So you’re thinking: Korean movies – why bother?
Stick a knife in such thoughts, my friends; it’s not just because they and most other foreign or independent films are able to middle finger much of what’s taken as higher law in Hollywood filmmaking
[Jesus Hollywood Christ’s First Golden Rule: Thou Shalt Not Fuck with Three-Act Story Structure; His Second: God Rest Ye Soul Whose Protagonist Makes Not a Soulful Journey]
but a number of other good reasons exist for giving something like Oldboy, a Korean import directed by Chanwook Park, a spot on your Netflix queue: non-Americans have a sense of humor that is just goddamn weird sometimes.
So in a summer where the theater full of people around me who seemed bizarrely and inappropriately entertained by such awful, freakin’ lines as “Thank you, so are you” in the Fantastic Four, or actually giggling when some poor doof mechanic gets vaporized by an alien Tripod (I mean really, how is that funny? Is it because he’s from Dirty Jerz? It is, isn’t it? You bastards.), popping a pirated copy of this Oldboy flick into the DVD player somehow makes a hazy, humid night seem stickier than normal.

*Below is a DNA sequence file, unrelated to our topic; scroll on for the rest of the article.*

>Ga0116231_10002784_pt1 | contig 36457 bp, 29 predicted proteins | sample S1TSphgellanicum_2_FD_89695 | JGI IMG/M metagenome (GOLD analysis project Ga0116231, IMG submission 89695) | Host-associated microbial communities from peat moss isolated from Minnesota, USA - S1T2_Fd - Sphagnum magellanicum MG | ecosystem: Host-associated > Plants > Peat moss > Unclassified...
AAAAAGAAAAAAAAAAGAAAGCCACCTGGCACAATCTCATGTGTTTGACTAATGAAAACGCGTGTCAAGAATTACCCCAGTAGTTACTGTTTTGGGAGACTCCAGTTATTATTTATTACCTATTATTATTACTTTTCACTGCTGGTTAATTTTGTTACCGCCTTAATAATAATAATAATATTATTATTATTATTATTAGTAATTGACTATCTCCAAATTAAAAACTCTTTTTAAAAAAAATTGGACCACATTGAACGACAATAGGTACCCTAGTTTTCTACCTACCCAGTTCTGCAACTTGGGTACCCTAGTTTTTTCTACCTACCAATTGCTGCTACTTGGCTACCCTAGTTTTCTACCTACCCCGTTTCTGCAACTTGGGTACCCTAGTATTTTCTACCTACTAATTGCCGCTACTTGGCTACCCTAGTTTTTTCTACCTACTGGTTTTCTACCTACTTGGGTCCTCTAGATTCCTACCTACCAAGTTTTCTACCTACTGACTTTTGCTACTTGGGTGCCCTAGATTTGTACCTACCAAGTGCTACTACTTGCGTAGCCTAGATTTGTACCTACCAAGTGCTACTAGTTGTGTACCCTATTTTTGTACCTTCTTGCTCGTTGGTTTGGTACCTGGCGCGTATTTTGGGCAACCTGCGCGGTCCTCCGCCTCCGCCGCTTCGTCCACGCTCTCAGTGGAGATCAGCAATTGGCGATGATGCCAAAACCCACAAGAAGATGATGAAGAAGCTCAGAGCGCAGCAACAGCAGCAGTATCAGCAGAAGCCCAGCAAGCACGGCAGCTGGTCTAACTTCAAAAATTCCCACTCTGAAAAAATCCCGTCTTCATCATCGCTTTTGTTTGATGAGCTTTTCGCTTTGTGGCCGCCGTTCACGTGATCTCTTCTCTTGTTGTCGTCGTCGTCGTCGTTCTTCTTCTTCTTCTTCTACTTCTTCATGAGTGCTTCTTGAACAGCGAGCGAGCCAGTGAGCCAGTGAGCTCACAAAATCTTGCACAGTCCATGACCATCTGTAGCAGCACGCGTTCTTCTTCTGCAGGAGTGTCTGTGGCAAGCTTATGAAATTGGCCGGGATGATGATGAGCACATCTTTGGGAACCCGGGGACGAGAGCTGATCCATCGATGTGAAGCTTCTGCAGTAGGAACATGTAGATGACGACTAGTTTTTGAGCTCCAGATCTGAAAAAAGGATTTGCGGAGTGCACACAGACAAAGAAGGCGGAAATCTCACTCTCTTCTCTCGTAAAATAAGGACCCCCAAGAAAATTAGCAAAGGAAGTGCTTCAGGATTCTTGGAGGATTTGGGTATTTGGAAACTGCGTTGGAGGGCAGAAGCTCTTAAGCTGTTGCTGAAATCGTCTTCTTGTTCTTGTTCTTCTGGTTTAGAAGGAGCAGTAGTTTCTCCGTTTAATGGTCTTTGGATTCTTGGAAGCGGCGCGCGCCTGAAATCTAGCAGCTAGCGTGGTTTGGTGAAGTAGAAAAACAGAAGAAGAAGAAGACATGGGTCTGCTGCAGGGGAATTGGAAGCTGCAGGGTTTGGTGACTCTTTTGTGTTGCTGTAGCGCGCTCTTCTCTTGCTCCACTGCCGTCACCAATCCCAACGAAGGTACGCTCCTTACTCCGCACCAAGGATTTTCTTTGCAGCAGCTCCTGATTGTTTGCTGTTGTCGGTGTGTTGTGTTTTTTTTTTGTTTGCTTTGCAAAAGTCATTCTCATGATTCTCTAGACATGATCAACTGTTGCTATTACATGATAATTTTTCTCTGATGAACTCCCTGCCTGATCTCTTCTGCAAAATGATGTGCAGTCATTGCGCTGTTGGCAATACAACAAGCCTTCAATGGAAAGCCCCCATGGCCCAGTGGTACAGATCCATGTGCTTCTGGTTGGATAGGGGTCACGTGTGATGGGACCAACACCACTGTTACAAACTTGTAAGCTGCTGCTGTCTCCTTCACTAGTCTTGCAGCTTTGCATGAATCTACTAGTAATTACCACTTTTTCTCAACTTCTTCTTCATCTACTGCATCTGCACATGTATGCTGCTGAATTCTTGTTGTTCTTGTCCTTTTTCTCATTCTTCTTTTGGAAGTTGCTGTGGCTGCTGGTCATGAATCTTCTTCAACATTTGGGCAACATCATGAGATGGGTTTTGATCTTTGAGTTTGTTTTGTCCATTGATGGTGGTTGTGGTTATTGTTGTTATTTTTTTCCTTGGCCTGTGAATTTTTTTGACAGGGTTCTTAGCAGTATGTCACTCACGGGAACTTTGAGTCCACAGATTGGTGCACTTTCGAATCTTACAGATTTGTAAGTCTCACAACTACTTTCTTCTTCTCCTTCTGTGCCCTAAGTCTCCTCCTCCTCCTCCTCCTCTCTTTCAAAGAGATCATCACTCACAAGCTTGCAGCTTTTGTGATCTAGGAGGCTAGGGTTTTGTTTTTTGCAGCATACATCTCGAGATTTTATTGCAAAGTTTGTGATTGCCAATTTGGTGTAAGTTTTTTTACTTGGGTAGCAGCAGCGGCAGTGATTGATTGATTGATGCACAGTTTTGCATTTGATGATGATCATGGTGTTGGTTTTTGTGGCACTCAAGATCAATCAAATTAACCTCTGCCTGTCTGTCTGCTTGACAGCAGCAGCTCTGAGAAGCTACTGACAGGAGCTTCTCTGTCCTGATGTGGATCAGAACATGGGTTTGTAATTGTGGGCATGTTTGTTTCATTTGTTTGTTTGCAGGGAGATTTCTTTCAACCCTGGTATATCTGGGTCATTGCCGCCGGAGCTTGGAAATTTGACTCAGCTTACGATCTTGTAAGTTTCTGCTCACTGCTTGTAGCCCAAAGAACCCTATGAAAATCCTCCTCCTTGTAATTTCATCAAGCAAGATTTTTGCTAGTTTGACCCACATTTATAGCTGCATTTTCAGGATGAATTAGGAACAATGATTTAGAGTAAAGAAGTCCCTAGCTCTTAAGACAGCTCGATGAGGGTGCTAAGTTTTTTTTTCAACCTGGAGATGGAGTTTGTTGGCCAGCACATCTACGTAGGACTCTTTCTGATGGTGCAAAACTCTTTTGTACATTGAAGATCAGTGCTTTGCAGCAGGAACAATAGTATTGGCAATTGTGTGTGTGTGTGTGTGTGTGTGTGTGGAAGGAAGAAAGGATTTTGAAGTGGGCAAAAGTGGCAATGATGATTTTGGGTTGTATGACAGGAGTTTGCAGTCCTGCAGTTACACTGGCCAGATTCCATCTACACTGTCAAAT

For the record, I don’t condone bootlegging movies. Right.
Stickier why, you ask? Well, let’s just say that the subject matter in Oldboy, that well-worn “guy gets locked in a hotel jail for fifteen years for no reason he can understand… and then gets set free for no reason he can understand” plotline, gets a bit hairy as the movie goes on. Consider my sticky/hairy metaphor here mixed; either way, this is some seriously cool shit, if for no other reason than you know in that inner domain of yours – the one that wants to punish anyone who ever bullied you, punched you, tripped you, knocked the books out of your hand or locked you in a hotel room for half your life – you understand exactly how much you’d want to use a hammer to dislocate that bastard’s teeth. Which may or may not happen in Oldboy.
But to get down to brass tacks here, there’s one scene in the movie that really should be talked about. Lucky for you, I can talk about it without ruining anything vital to the story.
The scene starts like this: the main character, the victim, a guy named Daesu (played by Min-sik Choi), politely asks the camera for anyone of a particular blood type to raise their hand. Oh yeah – some Poor Fool Bad Guy/Hostage has Daesu’s knife at his throat, a bloody rag stuck in his mouth and seriously ought to visit a dentist.
As I sat here watching with my girlfriend, there was, yes, a moment of pleasant confusion. The fog clears when the angle shifts and we see Daesu’s audience: about twenty guys with wooden planks, knives, pipes, various other sorts of low-grade weaponry you might find in a typical “villagers storm the castle with rusty pitchforks” scene, if the castle was actually a hotel in downtown Seoul and the villagers were a bunch of vagrant-styled, bad-as-in-good-looking hired muscle.
Daesu drops the knife and with his weapon – a hammer – a goddamn hammer, and not even a big one – he plunges headlong into this group of men wanting to beat him. Badly.